According to the latest consumption data collected by the US Centers for Disease Control and Prevention (CDC), the majority of America’s children and teens are drinking 100 percent fruit juices in amounts recommended by health professionals.


Notable Notes on Apple Juice

  • Apple juice is not high on the nutrient scale. It contains no vitamin C unless it has been added.
  • Most of an apple harvest ends up being made into pasteurized apple products or frozen in order to preserve it. When pasteurized at temperatures of 170 degrees to 190 degrees, microorganisms are destroyed and the juice has a stable shelf life of up to one year.
  • Apple juice and cider should not be purchased unless you are sure that the whole apple was not used in their preparation. The pits contain a poison.
  • Nutritionally there is no difference between “natural” and “regular” apple juice, even the fiber content is the same.
  • If you purchase frozen apple concentrate, it will only last for a few weeks after it is thawed.

Fruit Juices vs. Fresh Fruit

A piece of fresh fruit has one key advantage over a glass of juice. When you eat an orange, an apple or a grapefruit, you’re getting fiber, which isn’t there in a glass of juice. Not only does fiber play a major role against diabetes and heart disease, but it fills you up with fewer calories, helping you control your weight. Fruit juices also tend to be high in added sugar. Citrus fruits in particular are loaded with antioxidant, cancer-preventing compounds, and they’re bursting with vitamin C, folate and potassium.


Research shows that drinking 100 percent fruit juice is associated with a more nutritious diet overall. Studies suggest that appropriate consumption of 100 percent fruit juice is linked to an overall healthier eating pattern, including reduced intake of total dietary fat, saturated fat and added sugars.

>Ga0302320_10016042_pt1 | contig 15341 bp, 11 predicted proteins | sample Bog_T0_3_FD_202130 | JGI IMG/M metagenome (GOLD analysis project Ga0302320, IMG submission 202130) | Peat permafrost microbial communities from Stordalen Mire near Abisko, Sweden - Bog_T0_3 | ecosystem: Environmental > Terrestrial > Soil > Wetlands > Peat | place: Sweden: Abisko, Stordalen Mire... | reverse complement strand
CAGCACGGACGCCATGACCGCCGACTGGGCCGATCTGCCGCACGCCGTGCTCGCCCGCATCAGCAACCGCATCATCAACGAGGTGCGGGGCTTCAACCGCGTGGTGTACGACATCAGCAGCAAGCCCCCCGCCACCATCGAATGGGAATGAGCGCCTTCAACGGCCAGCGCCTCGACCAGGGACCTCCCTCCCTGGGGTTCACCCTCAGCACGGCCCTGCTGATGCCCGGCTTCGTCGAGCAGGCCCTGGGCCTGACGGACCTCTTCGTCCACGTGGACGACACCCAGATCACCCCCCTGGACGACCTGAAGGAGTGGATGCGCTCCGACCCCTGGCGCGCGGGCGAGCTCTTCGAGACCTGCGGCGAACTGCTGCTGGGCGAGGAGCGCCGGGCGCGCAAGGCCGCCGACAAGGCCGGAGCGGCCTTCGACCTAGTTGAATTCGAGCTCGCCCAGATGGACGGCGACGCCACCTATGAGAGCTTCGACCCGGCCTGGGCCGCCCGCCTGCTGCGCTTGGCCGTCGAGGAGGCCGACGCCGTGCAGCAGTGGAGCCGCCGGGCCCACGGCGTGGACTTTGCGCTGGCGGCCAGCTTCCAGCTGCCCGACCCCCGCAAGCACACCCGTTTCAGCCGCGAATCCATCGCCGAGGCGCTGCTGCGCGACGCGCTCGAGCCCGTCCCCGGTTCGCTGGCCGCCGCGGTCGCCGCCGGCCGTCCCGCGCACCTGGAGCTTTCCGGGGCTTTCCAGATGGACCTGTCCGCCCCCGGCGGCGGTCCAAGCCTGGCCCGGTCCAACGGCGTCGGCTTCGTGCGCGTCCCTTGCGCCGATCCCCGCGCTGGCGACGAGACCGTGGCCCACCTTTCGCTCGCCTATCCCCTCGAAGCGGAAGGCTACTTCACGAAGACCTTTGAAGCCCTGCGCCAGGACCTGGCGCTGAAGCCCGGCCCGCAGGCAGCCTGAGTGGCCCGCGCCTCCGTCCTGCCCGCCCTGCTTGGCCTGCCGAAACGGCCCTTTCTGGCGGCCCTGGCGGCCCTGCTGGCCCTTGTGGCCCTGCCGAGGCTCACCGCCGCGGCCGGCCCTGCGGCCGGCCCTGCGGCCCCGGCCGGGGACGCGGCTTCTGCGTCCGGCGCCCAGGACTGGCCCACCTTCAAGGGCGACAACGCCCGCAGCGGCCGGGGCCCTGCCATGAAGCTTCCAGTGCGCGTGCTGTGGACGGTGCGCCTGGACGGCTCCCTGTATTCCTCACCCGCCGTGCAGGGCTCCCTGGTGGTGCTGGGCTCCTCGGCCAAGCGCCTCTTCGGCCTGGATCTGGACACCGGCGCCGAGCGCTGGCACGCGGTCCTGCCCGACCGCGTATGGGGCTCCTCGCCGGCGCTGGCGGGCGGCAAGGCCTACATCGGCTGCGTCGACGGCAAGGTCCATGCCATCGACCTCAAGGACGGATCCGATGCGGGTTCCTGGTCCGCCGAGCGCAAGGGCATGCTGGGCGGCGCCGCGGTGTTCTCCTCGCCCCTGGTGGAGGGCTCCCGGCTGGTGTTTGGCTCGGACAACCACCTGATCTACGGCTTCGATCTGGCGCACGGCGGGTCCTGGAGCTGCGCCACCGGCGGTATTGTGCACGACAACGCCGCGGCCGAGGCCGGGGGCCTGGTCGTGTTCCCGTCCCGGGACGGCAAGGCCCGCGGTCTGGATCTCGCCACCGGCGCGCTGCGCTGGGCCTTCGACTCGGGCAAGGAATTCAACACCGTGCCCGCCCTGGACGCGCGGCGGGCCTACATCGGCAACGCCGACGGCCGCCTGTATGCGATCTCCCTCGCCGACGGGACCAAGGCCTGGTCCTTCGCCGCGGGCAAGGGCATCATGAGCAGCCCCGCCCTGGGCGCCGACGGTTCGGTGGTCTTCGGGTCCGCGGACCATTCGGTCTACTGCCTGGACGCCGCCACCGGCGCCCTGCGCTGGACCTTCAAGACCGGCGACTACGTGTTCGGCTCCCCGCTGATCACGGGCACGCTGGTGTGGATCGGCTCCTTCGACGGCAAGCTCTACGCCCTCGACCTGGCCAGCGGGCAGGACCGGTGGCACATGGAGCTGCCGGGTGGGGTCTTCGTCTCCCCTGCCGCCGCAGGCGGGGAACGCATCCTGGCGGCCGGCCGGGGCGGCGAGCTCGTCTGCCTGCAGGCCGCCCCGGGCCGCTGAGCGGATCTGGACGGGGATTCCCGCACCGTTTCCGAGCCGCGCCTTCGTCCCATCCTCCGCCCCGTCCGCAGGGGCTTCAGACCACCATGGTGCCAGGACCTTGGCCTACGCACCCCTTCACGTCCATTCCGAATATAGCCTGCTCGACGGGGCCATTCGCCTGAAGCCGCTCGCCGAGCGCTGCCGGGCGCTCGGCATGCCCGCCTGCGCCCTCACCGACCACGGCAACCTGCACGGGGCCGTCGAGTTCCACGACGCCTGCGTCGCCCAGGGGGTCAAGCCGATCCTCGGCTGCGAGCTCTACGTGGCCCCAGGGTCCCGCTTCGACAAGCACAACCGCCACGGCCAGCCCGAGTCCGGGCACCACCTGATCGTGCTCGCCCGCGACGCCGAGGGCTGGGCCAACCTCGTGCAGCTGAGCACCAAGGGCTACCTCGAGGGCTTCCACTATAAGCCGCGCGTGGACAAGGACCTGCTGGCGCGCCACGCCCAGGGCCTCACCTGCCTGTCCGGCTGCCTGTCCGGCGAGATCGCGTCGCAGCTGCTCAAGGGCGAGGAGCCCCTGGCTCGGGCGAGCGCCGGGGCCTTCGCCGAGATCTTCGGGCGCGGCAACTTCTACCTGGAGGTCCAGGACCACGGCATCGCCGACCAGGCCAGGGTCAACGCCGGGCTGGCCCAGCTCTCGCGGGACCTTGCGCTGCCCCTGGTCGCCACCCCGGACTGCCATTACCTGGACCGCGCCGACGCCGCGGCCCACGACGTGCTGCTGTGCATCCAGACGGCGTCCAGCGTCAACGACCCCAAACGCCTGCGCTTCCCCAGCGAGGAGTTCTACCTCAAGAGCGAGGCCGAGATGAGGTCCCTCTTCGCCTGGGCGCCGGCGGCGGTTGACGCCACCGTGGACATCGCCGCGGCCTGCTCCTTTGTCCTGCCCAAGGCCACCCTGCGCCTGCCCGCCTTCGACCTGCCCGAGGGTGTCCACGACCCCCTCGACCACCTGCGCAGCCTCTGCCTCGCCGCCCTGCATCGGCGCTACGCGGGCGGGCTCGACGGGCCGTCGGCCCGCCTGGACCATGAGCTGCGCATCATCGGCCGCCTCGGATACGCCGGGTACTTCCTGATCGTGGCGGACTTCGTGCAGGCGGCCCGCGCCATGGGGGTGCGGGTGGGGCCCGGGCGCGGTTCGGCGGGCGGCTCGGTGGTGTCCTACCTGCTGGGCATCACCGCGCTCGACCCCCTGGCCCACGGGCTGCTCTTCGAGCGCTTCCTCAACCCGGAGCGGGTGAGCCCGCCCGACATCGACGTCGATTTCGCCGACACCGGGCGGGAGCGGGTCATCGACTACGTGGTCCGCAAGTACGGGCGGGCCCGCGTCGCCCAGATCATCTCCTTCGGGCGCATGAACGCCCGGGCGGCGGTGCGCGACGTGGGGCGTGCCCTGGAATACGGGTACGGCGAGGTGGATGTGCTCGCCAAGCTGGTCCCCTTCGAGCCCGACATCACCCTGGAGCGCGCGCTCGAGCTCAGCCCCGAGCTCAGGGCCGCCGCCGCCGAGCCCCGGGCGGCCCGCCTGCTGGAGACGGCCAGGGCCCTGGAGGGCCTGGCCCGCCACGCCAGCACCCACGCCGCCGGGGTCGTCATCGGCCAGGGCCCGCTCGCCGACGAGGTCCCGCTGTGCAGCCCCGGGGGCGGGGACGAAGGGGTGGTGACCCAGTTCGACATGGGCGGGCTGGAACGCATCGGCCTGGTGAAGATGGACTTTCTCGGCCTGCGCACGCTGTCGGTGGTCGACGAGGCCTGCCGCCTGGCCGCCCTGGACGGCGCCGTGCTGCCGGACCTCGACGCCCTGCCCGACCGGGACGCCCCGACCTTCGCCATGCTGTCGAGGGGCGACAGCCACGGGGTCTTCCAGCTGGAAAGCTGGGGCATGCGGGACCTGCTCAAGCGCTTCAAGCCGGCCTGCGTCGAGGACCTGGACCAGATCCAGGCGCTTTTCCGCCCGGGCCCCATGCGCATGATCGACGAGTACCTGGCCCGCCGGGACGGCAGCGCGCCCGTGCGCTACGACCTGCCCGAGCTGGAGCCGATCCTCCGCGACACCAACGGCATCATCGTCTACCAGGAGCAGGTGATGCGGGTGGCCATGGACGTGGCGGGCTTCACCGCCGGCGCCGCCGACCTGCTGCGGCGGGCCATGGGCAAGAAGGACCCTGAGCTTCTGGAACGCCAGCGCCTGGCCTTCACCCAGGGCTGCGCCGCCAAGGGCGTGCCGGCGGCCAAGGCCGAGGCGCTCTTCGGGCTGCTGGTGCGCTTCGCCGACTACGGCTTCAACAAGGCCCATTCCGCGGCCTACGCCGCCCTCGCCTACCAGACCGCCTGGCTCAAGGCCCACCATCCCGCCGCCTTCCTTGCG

Resources: American Dietetic Association, Juice Products Association

Now here’s a quick mini quiz to help distinguish which juice is more healthful for you and your family:

  1. Which beverage has added sugars?
  2. Which beverage has more nutritional value?
  3. Which beverage has an added vitamin?
  4. Which beverage would you choose for a snack?

Answers to Questions

  1. Juice Drink
  2. 100 percent Fruit Juice
  3. Juice Drink
  4. Hopefully 100 percent Fruit Juice!

Easy Ways to Choose Healthy Beverages

  • Drink a cold refreshing glass of milk for breakfast.
  • Try a delicious cup of hot chocolate to keep warm in the winter.
  • To cool down during hot summer days, have a glass of 100% fruit juice.
  • Instead of drinking pop with snacks and meals, choose milk.
  • Choose a healthy glass of 100% fruit juice instead of a fruit drink with added sugar.
  • Drink large amounts of water to stay hydrated and refreshed all day long.

Juicy Popsicles

Whether choosing a juice pop at the market or from an ice cream truck, look for one with a label that reads 100 percent real fruit juice. Bars made with frozen concentrate have significantly more sugar per serving.